To celebrate 36, I opted for solitude. These past few years I’ve really come to terms that despite being a freelance writer and public relations guru by day, I am in fact the world’s largest introvert. I love interacting with people. I love connecting the dots between friends and colleagues. But there is nothing more I love than disconnecting from everyone and everything and just being lost in my thoughts. Better yet, stick me with those thoughts alone in the wilderness with a camera.

I’m not sure if you had heard but the Apostle Islands Sea Caves opened up for the first time in 5-years. (Yes I’m joking). I’ve walked these hidden gems in the past. My first time was while living in Duluth. I ventured over the bridge to the unknown “south shore”.  This magical place felt like it was days away versus 45 minutes from Duluth. I was instantly in love, not just with the caves but also the hidden gems along the way. It was Lake Superior in all her glory but without the people.  That frosty mid-week morning I was the only one wandering through these majestic, ice adorned caves.

At the time, I never thought I’d end up living in Wisconsin. What little I knew about my future. Several years later I ventured out to the caves again, this time with Steve. We were dating at the time and despite claiming he was the great outdoorsman, he had never bothered to visit the caves. It was a day filled with laughter, endless picture taking and another affirmation that I had found the man I wanted to live with forever.

And today, I returned to the Sea Caves again. I know I’m a bit late to the game but my goal was to enjoy the caves alone. As each day passed that they were open, the numbers of visitors grew exponentially. I couldn’t seem to find a moment to escape my day-to-day responsibilities to beat the morning, afternoon, and weekend crowds that were coming from all around the world to see this wonder.

When the notice came out that the caves were closing, I realized time had run out. It was now or never. I woke at 6 am to arrive at the Sea Cave parking lot around 7. As day’s first light broke, I made my way down to Lake Superior to discover I wasn’t alone. But, alone enough given 125,000 folks have visited the caves in a mere two months.

At midnight the caves close. My birthday passes. All things considered, it was an uneventful birthday. But, it follows an eventful year of buying new land, becoming a mom, growing my freelance and returning to the streets to prepare for my fourth Half-Marathon. I’ve learned lots and discovered I really know nothing. I’ve made new friends, found new hobbies and grown as a person. I look forward to all 36 has to offer and sharing it with those around me, while embracing my quiet moments alone.  In the meantime, one final look at today’s hike.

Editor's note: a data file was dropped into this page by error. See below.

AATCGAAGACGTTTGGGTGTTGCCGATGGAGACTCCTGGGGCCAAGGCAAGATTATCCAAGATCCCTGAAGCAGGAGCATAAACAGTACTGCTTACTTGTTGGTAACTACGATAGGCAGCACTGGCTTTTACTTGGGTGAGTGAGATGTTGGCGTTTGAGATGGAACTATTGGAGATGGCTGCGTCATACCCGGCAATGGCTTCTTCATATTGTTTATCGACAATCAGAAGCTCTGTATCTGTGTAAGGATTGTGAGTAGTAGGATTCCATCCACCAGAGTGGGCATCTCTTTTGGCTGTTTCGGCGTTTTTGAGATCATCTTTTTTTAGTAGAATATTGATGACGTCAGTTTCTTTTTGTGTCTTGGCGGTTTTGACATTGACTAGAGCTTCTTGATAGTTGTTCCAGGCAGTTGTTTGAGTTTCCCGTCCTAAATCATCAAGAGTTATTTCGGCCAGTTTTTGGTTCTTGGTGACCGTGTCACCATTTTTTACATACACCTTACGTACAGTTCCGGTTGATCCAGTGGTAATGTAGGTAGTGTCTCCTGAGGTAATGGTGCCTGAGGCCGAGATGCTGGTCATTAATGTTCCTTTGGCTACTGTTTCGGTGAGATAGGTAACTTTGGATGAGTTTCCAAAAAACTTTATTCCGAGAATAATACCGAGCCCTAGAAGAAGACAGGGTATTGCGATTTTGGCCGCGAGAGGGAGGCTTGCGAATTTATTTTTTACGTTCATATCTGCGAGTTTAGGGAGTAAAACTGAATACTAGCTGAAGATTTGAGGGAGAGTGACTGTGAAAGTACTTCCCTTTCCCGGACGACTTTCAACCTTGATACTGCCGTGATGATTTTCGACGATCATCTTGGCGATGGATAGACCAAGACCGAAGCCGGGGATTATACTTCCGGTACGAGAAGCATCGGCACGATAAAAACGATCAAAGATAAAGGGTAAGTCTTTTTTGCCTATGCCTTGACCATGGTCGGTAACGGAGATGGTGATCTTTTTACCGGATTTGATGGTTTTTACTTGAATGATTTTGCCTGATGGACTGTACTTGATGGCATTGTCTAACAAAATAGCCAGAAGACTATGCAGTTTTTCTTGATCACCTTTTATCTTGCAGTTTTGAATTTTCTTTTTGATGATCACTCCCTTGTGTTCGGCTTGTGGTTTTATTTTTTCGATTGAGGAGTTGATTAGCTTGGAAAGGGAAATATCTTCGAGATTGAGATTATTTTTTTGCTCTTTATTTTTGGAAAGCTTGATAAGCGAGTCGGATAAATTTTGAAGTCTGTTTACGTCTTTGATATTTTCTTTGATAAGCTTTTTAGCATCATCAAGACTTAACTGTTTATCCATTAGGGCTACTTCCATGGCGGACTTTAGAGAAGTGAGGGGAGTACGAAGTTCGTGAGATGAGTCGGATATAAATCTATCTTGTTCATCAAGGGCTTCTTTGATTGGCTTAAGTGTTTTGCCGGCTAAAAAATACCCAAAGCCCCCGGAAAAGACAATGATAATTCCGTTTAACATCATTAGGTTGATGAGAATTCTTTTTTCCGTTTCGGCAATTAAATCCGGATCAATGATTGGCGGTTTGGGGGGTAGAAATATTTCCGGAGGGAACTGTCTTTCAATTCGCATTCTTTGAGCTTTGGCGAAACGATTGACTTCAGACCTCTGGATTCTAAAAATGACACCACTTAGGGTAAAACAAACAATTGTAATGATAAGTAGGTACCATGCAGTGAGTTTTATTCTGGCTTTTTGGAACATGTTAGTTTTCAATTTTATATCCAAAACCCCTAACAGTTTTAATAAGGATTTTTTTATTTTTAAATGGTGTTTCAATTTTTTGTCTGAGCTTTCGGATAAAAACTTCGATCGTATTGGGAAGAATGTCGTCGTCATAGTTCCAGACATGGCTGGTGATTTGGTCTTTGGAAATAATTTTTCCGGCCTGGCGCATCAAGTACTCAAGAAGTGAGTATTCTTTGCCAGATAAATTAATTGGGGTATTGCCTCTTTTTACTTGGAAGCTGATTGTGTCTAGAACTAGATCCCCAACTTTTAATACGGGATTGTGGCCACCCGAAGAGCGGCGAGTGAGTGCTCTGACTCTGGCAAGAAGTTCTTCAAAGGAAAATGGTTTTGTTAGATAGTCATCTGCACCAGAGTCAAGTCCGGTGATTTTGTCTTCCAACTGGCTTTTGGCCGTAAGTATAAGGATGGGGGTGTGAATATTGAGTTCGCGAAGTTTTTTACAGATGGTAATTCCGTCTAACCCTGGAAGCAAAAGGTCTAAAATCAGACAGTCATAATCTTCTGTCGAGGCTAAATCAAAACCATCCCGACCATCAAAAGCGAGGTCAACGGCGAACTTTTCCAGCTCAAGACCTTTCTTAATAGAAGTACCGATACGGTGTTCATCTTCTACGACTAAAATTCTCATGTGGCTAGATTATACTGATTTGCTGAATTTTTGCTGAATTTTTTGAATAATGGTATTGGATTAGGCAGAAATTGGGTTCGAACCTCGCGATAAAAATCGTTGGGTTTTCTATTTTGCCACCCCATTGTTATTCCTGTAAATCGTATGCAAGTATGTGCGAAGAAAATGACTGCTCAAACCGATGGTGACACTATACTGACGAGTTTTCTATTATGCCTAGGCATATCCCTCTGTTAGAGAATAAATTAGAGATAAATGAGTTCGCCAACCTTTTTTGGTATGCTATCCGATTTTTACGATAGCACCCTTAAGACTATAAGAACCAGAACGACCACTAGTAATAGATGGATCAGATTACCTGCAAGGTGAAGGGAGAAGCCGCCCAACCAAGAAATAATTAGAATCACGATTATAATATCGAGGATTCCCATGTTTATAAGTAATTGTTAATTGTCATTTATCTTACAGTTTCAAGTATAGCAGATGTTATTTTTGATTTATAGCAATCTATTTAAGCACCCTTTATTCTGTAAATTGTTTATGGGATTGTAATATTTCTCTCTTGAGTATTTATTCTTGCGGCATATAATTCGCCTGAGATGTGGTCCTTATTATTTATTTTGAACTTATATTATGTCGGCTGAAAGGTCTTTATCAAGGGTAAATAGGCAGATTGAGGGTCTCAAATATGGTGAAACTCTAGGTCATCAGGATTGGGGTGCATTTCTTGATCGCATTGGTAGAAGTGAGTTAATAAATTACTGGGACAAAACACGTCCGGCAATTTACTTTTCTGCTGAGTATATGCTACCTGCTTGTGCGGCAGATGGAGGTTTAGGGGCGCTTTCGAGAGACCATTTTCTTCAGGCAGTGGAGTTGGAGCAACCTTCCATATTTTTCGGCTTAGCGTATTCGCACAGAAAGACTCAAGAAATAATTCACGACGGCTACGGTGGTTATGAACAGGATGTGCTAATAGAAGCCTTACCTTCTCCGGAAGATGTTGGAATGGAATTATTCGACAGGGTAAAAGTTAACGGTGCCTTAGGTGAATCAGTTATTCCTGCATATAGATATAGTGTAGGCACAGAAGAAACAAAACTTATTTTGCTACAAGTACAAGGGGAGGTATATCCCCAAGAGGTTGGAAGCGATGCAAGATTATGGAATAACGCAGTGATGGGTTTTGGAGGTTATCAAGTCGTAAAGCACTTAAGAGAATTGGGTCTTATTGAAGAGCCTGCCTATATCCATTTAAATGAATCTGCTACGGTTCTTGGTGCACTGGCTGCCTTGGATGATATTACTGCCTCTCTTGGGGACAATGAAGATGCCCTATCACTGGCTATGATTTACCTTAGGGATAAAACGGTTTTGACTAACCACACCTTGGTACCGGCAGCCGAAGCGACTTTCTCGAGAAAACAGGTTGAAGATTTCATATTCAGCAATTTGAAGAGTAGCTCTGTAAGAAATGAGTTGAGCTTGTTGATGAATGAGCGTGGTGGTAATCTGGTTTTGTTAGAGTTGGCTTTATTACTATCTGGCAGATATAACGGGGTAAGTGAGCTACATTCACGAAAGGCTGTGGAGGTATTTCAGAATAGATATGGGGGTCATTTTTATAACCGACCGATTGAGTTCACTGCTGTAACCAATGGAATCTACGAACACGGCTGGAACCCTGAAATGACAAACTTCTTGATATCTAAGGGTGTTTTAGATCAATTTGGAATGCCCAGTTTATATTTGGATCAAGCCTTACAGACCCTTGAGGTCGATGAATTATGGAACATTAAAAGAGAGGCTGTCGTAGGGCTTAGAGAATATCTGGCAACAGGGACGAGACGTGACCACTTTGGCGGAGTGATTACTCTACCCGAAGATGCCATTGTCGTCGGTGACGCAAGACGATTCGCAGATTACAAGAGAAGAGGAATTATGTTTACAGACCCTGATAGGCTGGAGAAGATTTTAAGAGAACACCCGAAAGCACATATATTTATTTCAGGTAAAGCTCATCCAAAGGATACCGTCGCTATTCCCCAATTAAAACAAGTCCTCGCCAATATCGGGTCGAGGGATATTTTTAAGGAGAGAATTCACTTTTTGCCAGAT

Apostle Islands Sea Cave Madness

Courtesy: National Park Service Photo
Courtesy: National Park Service Photo

This photo ran on the front page of the Ashland Daily Press today. To be frank, I’m a bit stunned. The National Park Services estimates that 6,000 people visited the mainland Sea Caves on Saturday alone. In big cities, this number might seem insignificant. But you have to remember that I live in a county with no stoplights and a TOTAL population of 15,000. In other words, this is insane.

The onslaught of people is being attributed to a media frenzy of coverage. I imagine given the never ending Polar Vortex story, outlets were looking for a new angle or something else to say other than, “man it is cold.” The end result, thousands flocking to my neck of the woods for something that most locals have seen dozens of times in the past 20-years. In other words, the Sea Caves have been around for centuries, folks but I’m happy that thousands of people now know about them thanks to social media and a boom in media coverage.

So, welcome to Bayfield County. It is a fabulous place to live. I hope you leave just a bit jealous. And, if you are planning to be one of the thousands expected to hit the Sea Caves in the next few weeks, let me offer a few suggestions. On President’s Day weekend, consider experiencing Lake Superior via Book Across the Bay. It is an entirely different way to see Lake Superior and all of her glory. Last year, a piece I wrote ran in the Pioneer Press about the race. Folks who are more into watching the action versus participating may want to head to Drummond, Wisconsin for a fabulous daytime experience of Bar Stool Racing. The 15th Annual Bar Stool Races get underway at noon. I had the chance to attend several years ago and here’s a bit more about the races if you are interested. In terms of dining, there are quite a few options in the Bayfield area. But, a little closer to my neck of the woods is the Delta Diner. This hidden hot spot in the middle-of-nowhere is pretty awesome and definitely worth a visit. On your way home, feel free to give some love to my favorite Iron River hotspot – White Winter Winery. A couple other places worth checking out if you end up near Iron River – Deep Lake Lodge, Hyde’s or The Spot if you are in the mood for a Supper Club Atmosphere. Those craving pizza will love Pizza Parlor or Round Up North in Brule.